Tsunami victims still suffering in Sri Lanka

Editor’s note: In mid-December, local photographer Larry Endicott visited the small South Asian country Sri Lanka with his girlfriend, Lauren Chism. He returned with these written and photographic observations. In 2004, a week before the tsunami hit, Endicott traveled to nearby Malaysia as part of a Creative Renewal grant from the Indianapolis Arts Council. Gunasena De Silvia poses in his shack converted into a small convenience store. After being in Sri Lanka for three days, we went to visit the coast of Hikkeduwa. We knew the tsunami had damaged the area, but we didn’t realize the extent. From the road we saw remnants from the storm, boats split in half, property damage. But it was raining and dark. We wouldn’t really get the larger picture until we returned later.

We discussed touring the damage later with our guide and taxi driver, Rajith, mainly to photograph the train where over 2,000 people lost their lives. Our driver cautioned us about going to the area. He warned us that things were really bad and we would likely be swarmed by the victims of the storm.

One man’s story

We spoke with Mr. Gunasena De Silvia. When we got out of the van we noticed that he, like many of the other victims, was living in a shack near the foundation where his house once stood.

We sat with him as he told his story of the tsunami — the wall of water coming from three sides, his wife clinging to a tree and how they survived in a shack built from scrap metal for a month. He talked until both he and his wife were in tears.

A kitchen counter is all that remains of the six-bedroom house he shared with nine family members. He asked us if we were there to build his new home. He now lives in a small shack that a Japanese corporation donated. And he has another small shack where he sells a variety of items to the locals. This is his only income.

These temporary homes built by the Red Cross are still in use in Sri Lanka. While his story was heartbreaking, he may be considered one of the luckier ones, if you can even say that. He had only one family member perish. He sat with tears in his eyes and said, if not for his wife and the children of his lost son in-law, he would commit suicide.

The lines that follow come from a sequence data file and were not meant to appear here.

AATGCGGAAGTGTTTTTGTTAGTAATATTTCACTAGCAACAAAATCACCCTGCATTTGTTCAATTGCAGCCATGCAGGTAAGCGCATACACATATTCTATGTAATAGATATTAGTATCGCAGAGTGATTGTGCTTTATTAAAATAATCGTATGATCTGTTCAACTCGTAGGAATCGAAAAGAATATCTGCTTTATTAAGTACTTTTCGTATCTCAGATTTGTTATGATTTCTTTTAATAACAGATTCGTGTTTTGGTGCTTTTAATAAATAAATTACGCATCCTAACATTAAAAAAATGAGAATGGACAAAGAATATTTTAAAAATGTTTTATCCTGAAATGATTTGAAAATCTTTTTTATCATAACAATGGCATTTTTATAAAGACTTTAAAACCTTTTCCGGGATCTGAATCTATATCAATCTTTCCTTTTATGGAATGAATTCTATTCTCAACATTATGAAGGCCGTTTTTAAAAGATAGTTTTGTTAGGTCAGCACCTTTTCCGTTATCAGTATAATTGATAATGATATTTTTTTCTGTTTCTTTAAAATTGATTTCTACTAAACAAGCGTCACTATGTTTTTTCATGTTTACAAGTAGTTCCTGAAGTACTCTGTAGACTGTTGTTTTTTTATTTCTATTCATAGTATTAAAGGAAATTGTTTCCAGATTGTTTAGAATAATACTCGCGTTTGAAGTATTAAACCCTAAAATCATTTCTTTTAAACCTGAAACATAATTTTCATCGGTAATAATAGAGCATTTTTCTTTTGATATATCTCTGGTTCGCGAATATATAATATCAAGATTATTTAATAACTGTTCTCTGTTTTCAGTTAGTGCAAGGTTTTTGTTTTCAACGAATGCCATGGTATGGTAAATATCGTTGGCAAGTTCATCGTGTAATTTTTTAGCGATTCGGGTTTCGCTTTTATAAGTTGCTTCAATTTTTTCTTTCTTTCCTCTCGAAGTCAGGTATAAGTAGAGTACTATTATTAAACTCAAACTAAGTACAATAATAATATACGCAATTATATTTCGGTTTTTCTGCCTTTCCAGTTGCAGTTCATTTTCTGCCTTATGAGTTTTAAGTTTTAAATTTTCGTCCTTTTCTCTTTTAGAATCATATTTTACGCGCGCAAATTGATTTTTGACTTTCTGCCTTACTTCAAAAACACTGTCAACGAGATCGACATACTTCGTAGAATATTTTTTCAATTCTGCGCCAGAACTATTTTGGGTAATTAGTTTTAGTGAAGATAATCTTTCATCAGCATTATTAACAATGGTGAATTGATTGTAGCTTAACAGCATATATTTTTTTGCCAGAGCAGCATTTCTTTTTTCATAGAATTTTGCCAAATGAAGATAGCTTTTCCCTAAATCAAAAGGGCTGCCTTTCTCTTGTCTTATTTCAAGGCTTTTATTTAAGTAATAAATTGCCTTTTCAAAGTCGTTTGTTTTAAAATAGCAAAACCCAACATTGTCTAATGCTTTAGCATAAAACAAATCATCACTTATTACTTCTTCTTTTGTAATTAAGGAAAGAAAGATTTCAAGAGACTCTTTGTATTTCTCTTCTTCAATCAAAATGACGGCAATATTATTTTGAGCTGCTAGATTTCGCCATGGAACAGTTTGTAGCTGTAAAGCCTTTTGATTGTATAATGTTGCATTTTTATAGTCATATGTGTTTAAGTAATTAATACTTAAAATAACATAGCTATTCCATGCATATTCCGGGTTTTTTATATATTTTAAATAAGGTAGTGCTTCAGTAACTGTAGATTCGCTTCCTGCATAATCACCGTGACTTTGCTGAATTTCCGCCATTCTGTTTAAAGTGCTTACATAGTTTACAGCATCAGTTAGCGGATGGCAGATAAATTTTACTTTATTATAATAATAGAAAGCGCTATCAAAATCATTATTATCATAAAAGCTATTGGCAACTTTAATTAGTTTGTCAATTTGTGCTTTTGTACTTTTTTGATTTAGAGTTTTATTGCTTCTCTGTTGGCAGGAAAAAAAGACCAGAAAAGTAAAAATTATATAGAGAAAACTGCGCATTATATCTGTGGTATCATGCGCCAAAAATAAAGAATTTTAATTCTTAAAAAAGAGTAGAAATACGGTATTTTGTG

We sat with him and listened to his story and shot photos for about an hour. When we left we gave him the small amount of cash we had with us, about 1300 rupees or $12. It seemed like a fortune to him.

Many people in need

After we said goodbye to De Silvia, we drove down the road about a mile to the site of the train wreck. People climbed on top of the train, trying to get above the rushing waters, only to be swept away and crushed as the tsunami derailed the train. The train has now been placed on a new set of tracks and stands as a memorial of the tragedy.

People gather at the site where 2,000 tsunami victims died standing atop a train for protection. Several train cars from the tragedy remain in place as a memorial. As we examined the train and took photographs, we were swarmed by many people. They came from every direction: men, women and children with stories of their lost homes, children and other family members. We had to tell them that we had no more rupees. We decided at that moment that we would take their names, let the people in our country know about them and that we would send money later.

Our driver translated for those that could not speak or write in English. As we wrote in our journals, others took sheets of paper and used each other’s backs as a surface to write on.

One little boy asked us to send him a volleyball so that he and his friends could play. He said not to send money or they would spend it on food.

As we were taking names, a car approached with bags of groceries and people surrounded it. After the car left, one woman wanted me to take a picture of her and her remaining family members. As she told me about her old home, she led me to a small wood shack built by the Red Cross where she has lived for 10 months waiting for her new home.

Next to the house was a small wood structure the size of a doghouse with burnt wood and a frying pan. This was her kitchen.

What you can do

Assistance the families are receiving now is minimal, although organizations like the Red Cross and UNHCR are providing support. A Sri Lankan newspaper echoed the sentiment we heard from many: Much of the assistance has not found its way to the people. Apparently the government “strongly encouraged” non-profits to give assistance first to people on a list of names that it provided. These were mostly friends and family of government officials, many of whom were not affected by the tsunami.

We hope to collaborate with the Indianapolis non-profit cultural group Primary Colours to collect donations for the 30 families we met who are in desperate need of assistance. We realize the timing is not ideal, both for the story and fund-raising. After the holidays, most people feel strapped financially, but what they may not realize is their pocket change could help feed one of the families we met. One child asked us for 5 rupees — less than half a penny.

If you’d like to help by sending money directly to the 30 families Endicott has met, contact him at larry@modeonephotographic.com or 317-796-4508.